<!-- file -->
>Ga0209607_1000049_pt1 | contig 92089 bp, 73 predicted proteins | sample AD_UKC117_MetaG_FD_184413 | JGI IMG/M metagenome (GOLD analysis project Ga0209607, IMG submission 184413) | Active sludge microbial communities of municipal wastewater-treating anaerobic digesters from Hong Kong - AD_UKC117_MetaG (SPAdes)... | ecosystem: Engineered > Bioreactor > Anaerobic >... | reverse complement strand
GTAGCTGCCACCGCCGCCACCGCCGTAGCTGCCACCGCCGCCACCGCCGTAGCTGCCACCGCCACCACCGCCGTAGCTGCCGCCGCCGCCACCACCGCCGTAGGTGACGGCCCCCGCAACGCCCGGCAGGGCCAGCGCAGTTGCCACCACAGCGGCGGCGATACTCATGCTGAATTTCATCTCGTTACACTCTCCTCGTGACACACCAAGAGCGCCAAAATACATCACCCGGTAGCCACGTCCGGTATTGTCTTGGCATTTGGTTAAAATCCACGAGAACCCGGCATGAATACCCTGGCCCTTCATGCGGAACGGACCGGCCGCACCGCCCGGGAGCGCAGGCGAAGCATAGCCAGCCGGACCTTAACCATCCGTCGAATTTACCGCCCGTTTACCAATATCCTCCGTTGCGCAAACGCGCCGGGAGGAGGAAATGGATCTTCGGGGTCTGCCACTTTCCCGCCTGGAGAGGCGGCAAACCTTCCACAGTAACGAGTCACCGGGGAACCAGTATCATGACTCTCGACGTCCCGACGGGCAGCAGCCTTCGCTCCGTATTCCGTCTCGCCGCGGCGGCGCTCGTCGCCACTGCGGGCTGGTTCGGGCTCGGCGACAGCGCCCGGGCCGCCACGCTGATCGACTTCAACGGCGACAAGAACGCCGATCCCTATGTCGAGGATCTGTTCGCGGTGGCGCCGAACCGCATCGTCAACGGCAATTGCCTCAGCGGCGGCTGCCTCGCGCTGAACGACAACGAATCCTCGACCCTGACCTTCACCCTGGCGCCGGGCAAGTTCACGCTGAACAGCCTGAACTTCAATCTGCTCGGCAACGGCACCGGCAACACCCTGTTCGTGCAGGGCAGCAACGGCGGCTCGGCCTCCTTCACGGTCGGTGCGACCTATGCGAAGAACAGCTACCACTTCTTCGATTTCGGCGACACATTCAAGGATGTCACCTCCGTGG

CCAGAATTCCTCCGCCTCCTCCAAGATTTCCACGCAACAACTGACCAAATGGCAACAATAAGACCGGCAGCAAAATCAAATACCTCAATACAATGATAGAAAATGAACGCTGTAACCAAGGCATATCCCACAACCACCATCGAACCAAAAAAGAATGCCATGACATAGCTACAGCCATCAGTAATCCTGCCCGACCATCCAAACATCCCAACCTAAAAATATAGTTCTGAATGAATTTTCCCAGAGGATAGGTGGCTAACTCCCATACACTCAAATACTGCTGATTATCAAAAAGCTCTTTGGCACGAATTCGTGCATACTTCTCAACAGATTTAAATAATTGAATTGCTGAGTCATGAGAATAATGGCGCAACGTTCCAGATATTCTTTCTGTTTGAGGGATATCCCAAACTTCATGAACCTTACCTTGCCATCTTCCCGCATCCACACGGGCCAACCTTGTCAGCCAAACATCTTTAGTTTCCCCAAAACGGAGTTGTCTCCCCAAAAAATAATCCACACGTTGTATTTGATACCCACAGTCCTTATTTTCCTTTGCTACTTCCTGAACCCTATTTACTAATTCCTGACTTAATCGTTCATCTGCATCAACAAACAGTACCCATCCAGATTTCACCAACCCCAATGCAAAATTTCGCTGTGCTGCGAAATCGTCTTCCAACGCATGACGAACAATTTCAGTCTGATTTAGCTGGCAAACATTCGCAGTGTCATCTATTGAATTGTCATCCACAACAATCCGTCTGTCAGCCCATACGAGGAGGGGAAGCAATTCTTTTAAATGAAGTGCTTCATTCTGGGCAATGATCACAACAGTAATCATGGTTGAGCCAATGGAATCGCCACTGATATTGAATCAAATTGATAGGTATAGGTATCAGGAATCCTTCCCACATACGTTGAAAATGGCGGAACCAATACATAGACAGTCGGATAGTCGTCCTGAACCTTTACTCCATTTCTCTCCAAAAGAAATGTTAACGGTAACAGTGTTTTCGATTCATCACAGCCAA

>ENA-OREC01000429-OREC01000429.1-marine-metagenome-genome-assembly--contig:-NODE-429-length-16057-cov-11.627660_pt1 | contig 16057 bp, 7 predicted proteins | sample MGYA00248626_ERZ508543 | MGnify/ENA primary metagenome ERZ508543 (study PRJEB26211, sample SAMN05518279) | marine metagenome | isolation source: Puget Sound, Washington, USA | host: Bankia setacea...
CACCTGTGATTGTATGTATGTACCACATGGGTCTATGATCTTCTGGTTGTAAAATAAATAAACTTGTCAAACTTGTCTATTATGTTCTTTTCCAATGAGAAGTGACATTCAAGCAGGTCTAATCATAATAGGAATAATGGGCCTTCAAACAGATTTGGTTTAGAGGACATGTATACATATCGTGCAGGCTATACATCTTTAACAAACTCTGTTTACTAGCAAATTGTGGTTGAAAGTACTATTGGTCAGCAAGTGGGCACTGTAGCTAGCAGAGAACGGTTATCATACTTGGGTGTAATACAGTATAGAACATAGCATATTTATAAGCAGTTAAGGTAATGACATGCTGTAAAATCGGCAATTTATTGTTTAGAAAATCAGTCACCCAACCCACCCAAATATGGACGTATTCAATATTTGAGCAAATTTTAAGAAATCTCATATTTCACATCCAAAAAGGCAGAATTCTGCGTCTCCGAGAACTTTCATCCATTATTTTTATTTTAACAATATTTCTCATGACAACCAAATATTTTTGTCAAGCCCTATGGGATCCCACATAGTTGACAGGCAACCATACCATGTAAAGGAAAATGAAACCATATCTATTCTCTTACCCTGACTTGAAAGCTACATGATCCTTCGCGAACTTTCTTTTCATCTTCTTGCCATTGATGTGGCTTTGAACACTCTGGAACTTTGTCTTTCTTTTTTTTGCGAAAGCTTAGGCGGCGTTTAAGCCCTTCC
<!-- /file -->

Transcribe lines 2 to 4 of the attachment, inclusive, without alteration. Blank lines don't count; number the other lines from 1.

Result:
GTAGCTGCCACCGCCGCCACCGCCGTAGCTGCCACCGCCGCCACCGCCGTAGCTGCCACCGCCACCACCGCCGTAGCTGCCGCCGCCGCCACCACCGCCGTAGGTGACGGCCCCCGCAACGCCCGGCAGGGCCAGCGCAGTTGCCACCACAGCGGCGGCGATACTCATGCTGAATTTCATCTCGTTACACTCTCCTCGTGACACACCAAGAGCGCCAAAATACATCACCCGGTAGCCACGTCCGGTATTGTCTTGGCATTTGGTTAAAATCCACGAGAACCCGGCATGAATACCCTGGCCCTTCATGCGGAACGGACCGGCCGCACCGCCCGGGAGCGCAGGCGAAGCATAGCCAGCCGGACCTTAACCATCCGTCGAATTTACCGCCCGTTTACCAATATCCTCCGTTGCGCAAACGCGCCGGGAGGAGGAAATGGATCTTCGGGGTCTGCCACTTTCCCGCCTGGAGAGGCGGCAAACCTTCCACAGTAACGAGTCACCGGGGAACCAGTATCATGACTCTCGACGTCCCGACGGGCAGCAGCCTTCGCTCCGTATTCCGTCTCGCCGCGGCGGCGCTCGTCGCCACTGCGGGCTGGTTCGGGCTCGGCGACAGCGCCCGGGCCGCCACGCTGATCGACTTCAACGGCGACAAGAACGCCGATCCCTATGTCGAGGATCTGTTCGCGGTGGCGCCGAACCGCATCGTCAACGGCAATTGCCTCAGCGGCGGCTGCCTCGCGCTGAACGACAACGAATCCTCGACCCTGACCTTCACCCTGGCGCCGGGCAAGTTCACGCTGAACAGCCTGAACTTCAATCTGCTCGGCAACGGCACCGGCAACACCCTGTTCGTGCAGGGCAGCAACGGCGGCTCGGCCTCCTTCACGGTCGGTGCGACCTATGCGAAGAACAGCTACCACTTCTTCGATTTCGGCGACACATTCAAGGATGTCACCTCCGTGG

CCAGAATTCCTCCGCCTCCTCCAAGATTTCCACGCAACAACTGACCAAATGGCAACAATAAGACCGGCAGCAAAATCAAATACCTCAATACAATGATAGAAAATGAACGCTGTAACCAAGGCATATCCCACAACCACCATCGAACCAAAAAAGAATGCCATGACATAGCTACAGCCATCAGTAATCCTGCCCGACCATCCAAACATCCCAACCTAAAAATATAGTTCTGAATGAATTTTCCCAGAGGATAGGTGGCTAACTCCCATACACTCAAATACTGCTGATTATCAAAAAGCTCTTTGGCACGAATTCGTGCATACTTCTCAACAGATTTAAATAATTGAATTGCTGAGTCATGAGAATAATGGCGCAACGTTCCAGATATTCTTTCTGTTTGAGGGATATCCCAAACTTCATGAACCTTACCTTGCCATCTTCCCGCATCCACACGGGCCAACCTTGTCAGCCAAACATCTTTAGTTTCCCCAAAACGGAGTTGTCTCCCCAAAAAATAATCCACACGTTGTATTTGATACCCACAGTCCTTATTTTCCTTTGCTACTTCCTGAACCCTATTTACTAATTCCTGACTTAATCGTTCATCTGCATCAACAAACAGTACCCATCCAGATTTCACCAACCCCAATGCAAAATTTCGCTGTGCTGCGAAATCGTCTTCCAACGCATGACGAACAATTTCAGTCTGATTTAGCTGGCAAACATTCGCAGTGTCATCTATTGAATTGTCATCCACAACAATCCGTCTGTCAGCCCATACGAGGAGGGGAAGCAATTCTTTTAAATGAAGTGCTTCATTCTGGGCAATGATCACAACAGTAATCATGGTTGAGCCAATGGAATCGCCACTGATATTGAATCAAATTGATAGGTATAGGTATCAGGAATCCTTCCCACATACGTTGAAAATGGCGGAACCAATACATAGACAGTCGGATAGTCGTCCTGAACCTTTACTCCATTTCTCTCCAAAAGAAATGTTAACGGTAACAGTGTTTTCGATTCATCACAGCCAA

>ENA-OREC01000429-OREC01000429.1-marine-metagenome-genome-assembly--contig:-NODE-429-length-16057-cov-11.627660_pt1 | contig 16057 bp, 7 predicted proteins | sample MGYA00248626_ERZ508543 | MGnify/ENA primary metagenome ERZ508543 (study PRJEB26211, sample SAMN05518279) | marine metagenome | isolation source: Puget Sound, Washington, USA | host: Bankia setacea...